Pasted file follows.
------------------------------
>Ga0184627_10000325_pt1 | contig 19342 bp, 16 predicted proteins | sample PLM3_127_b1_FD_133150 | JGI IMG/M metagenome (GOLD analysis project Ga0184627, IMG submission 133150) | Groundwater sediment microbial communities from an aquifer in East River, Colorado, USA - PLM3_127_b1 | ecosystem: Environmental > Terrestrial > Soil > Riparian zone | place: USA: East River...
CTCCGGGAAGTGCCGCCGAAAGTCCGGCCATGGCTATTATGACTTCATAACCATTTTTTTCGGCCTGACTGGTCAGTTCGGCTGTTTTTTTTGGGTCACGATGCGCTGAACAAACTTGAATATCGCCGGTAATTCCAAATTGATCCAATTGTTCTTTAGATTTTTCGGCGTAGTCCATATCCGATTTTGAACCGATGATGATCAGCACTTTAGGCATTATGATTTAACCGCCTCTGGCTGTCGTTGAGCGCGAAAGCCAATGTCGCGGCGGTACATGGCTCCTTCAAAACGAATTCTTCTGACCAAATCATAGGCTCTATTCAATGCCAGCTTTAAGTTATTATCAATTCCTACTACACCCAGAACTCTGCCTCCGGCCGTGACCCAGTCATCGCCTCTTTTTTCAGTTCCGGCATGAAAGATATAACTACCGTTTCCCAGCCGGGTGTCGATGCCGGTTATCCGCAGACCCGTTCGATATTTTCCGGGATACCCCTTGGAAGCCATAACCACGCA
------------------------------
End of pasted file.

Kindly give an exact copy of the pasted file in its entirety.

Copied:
>Ga0184627_10000325_pt1 | contig 19342 bp, 16 predicted proteins | sample PLM3_127_b1_FD_133150 | JGI IMG/M metagenome (GOLD analysis project Ga0184627, IMG submission 133150) | Groundwater sediment microbial communities from an aquifer in East River, Colorado, USA - PLM3_127_b1 | ecosystem: Environmental > Terrestrial > Soil > Riparian zone | place: USA: East River...
CTCCGGGAAGTGCCGCCGAAAGTCCGGCCATGGCTATTATGACTTCATAACCATTTTTTTCGGCCTGACTGGTCAGTTCGGCTGTTTTTTTTGGGTCACGATGCGCTGAACAAACTTGAATATCGCCGGTAATTCCAAATTGATCCAATTGTTCTTTAGATTTTTCGGCGTAGTCCATATCCGATTTTGAACCGATGATGATCAGCACTTTAGGCATTATGATTTAACCGCCTCTGGCTGTCGTTGAGCGCGAAAGCCAATGTCGCGGCGGTACATGGCTCCTTCAAAACGAATTCTTCTGACCAAATCATAGGCTCTATTCAATGCCAGCTTTAAGTTATTATCAATTCCTACTACACCCAGAACTCTGCCTCCGGCCGTGACCCAGTCATCGCCTCTTTTTTCAGTTCCGGCATGAAAGATATAACTACCGTTTCCCAGCCGGGTGTCGATGCCGGTTATCCGCAGACCCGTTCGATATTTTCCGGGATACCCCTTGGAAGCCATAACCACGCA